He Says, She Says: Who’s Talking Now

A couple of years ago I had some one-on-one time with two well respected writers. One, Nino Ricci, who won the governor General’s Award in Canada and the other Kenneth Oppel, acclaimed YA fiction writer. Both these ‘experts’ gave me the same advice. But – they were wrong, both of them. Yep, I disagree with the experts. Arrogant? I hope not.

What was that advice? They told me to use modern dialogue in all my work. Their reasoning? That, even though I wrote about a time long ago and a place that never really existed, the people speaking in my books, would, in their own minds, speak colloquially and would hear themselves as we hear each other today.

However, Ricci admitted he had never read a Fantasy novel and that my archaic language was likely a convention. Oppel didn’t even get that far. Being the novice that I was (still am?) their advice worried me, especially as they both said the same thing.

Not for long, though. I took some time to think about why I liked the way my characters spoke, why even my narrative prose felt right with more formality in its tone, had a nice ‘old world’ feel. I thought about why I had chosen not to use contractions; why I had, for the most part avoided big words, or even words that had obvious Latin roots. (I did ease up on the latter, as it became too hard to communicate without some of these.)

On one point, Ricci and Oppel were right. Everyone, in every society, speaks in what feels normal, and so current and colloquial, to them. But here is where we parted ways. I think that both the narrative and the dialogue must ‘fit’ with the genre you are writing in and suit the era in which the tale takes place. I believe that readers want a seamless experience that transports them into the work, that allows them to both picture it and to ’hear’ it. The whole package has to be consistent.

I’ll offer a couple of examples. JD (Dan) Mader’s book Joe Café takes place in a modern day western setting. His characters live in what some would call the ‘underbelly’ of our current culture. They are rough, belong to a seedy sub-culture and deal with current issues. He has them speak in the vernacular, has them curse and use improper grammar. The rest of his prose follows that same tone, uses that same edgy, narrative prose, with a few curse words thrown in. Matching the dialogue with the prose makes the work seamless. We are there with him as we read.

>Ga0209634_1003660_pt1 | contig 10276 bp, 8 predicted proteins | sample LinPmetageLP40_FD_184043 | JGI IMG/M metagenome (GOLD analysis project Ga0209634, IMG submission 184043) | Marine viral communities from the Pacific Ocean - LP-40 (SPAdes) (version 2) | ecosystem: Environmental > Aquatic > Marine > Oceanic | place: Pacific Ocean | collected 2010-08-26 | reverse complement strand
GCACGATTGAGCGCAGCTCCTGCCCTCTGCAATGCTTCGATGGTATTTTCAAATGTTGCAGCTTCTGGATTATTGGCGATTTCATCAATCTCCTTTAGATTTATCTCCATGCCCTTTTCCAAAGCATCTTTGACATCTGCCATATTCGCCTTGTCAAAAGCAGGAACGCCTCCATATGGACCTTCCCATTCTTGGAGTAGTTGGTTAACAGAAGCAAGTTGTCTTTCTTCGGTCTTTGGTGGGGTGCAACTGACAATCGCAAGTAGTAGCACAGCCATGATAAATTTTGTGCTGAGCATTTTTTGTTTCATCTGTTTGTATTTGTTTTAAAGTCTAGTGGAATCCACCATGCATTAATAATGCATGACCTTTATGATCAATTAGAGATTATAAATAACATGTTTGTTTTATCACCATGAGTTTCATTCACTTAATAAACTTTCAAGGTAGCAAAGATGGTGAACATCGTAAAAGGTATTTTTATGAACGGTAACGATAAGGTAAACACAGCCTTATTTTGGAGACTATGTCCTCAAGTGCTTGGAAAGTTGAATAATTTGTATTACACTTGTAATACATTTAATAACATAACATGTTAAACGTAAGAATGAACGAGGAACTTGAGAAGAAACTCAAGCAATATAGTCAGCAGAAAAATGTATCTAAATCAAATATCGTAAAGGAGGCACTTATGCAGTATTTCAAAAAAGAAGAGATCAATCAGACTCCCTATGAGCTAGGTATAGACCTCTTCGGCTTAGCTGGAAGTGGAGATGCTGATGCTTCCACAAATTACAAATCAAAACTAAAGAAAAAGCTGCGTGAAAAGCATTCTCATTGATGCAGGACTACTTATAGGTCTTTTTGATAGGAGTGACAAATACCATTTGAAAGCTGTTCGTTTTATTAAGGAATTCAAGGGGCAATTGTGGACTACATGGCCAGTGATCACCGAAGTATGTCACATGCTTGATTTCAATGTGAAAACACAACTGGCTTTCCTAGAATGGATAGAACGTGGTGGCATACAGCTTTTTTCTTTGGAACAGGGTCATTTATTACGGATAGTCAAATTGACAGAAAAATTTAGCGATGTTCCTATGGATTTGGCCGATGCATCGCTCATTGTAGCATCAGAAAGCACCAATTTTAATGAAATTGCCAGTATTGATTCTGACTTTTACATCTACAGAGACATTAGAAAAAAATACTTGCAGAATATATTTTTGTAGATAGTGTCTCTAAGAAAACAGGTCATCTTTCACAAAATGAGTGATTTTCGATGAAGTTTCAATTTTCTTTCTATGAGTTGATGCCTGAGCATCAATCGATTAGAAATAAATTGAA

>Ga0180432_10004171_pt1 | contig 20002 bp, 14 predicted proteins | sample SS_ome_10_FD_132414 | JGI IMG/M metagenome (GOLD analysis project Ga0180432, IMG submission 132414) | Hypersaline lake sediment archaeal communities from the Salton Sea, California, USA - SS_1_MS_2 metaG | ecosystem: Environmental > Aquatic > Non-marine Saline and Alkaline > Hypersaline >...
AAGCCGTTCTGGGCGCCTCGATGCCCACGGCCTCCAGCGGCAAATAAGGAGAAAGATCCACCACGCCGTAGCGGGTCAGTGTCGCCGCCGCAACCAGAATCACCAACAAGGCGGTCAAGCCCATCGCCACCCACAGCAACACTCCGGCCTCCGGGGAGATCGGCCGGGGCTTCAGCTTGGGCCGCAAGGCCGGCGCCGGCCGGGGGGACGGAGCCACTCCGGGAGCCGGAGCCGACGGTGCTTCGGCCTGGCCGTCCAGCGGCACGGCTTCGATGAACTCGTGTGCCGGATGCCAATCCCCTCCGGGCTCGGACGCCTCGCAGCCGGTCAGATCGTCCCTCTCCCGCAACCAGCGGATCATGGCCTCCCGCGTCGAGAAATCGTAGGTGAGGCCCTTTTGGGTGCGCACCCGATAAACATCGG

Yet, were I to read a book about a WASP middle class fifties family in a small town in North America, I would use almost no curse words (except, perhaps from the rebellious teen son, and then only among his ‘buds’) and more grammatically correct phrasing.

My own work is at the other end of the curve. I write Fantasy fiction. My story takes place in a late bronze age, very formal society, with small areas ruled by lords. There are castles, battles, little technology. I cannot imagine my characters speaking the way I do in the here and now. It just wouldn’t feel right. Nor do I think that my narrative passages would work with current terms and patterns. Just imagine a guard saying “Sure thing, my lord, gotcha”. I have him say, “As you wish, my lord”. Or imagine a lady’s maid saying “Wow, my lady, that gown looks awesome”. A soldier would not exclaim over the ‘hot chick’ he ‘scored with’. Words like ‘awesome’, ‘right on’ and such would be completely out of place. They would jolt the reader out of the scene and detract from their reading experience. To say that I do this merely because it is a ‘convention’ fails to take into account the experience I am trying to create for the reader.

If I were to write a piece of futuristic science fiction I would try to develop a style that reflected that, with some newly coined words and a fresh turn of phrase, repeated until it becomes natural to ‘that’ society and that work. In this case I would include some ‘current’ and possibly even ‘old’ words and phrases as well, to reflect the history of language that we carry with us into new generations.

Chris James said it so well in a recent post. (here) We need to be consistent. Our ‘voice’ needs to remain the same throughout our work, our dialogue needs to match our narrative. Consistency is not only about spelling, grammar and punctuation. It is about all aspects of our writing, and it is often that consistency which makes our work recognizable, that defines our ‘style’.

I have read books that did not take genre and era into account. When the dialogue in a medieval setting included modern clichés and phrases in the dialogue it jarred me out of the flow and made it hard for me to ‘get into’ the story. I am convinced I am not alone.

So, I disagree with my ‘experts’, and likely with many who consider themselves experts. I think that we must, as communicators, adapt our style, our voice, and our dialogue to the time and genre in which we write. If we fail to do so we risk creating a work that readers will not find believable or that feels disjointed and poorly crafted. And the last thing we want, as writers, is to fail to pull our readers into our stories.

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Yvonne Hertzberger is a Contributing Author at Indies Unlimited and author of Back From Chaos and Through Kestrel’s Eyes, Books One and Two of Earth’s Pendulum, an Epic fantasy trilogy. For more information please see the IU Bio page and her blog @  http:/yvonnehertzberger.com.

Author: Yvonne Hertzberger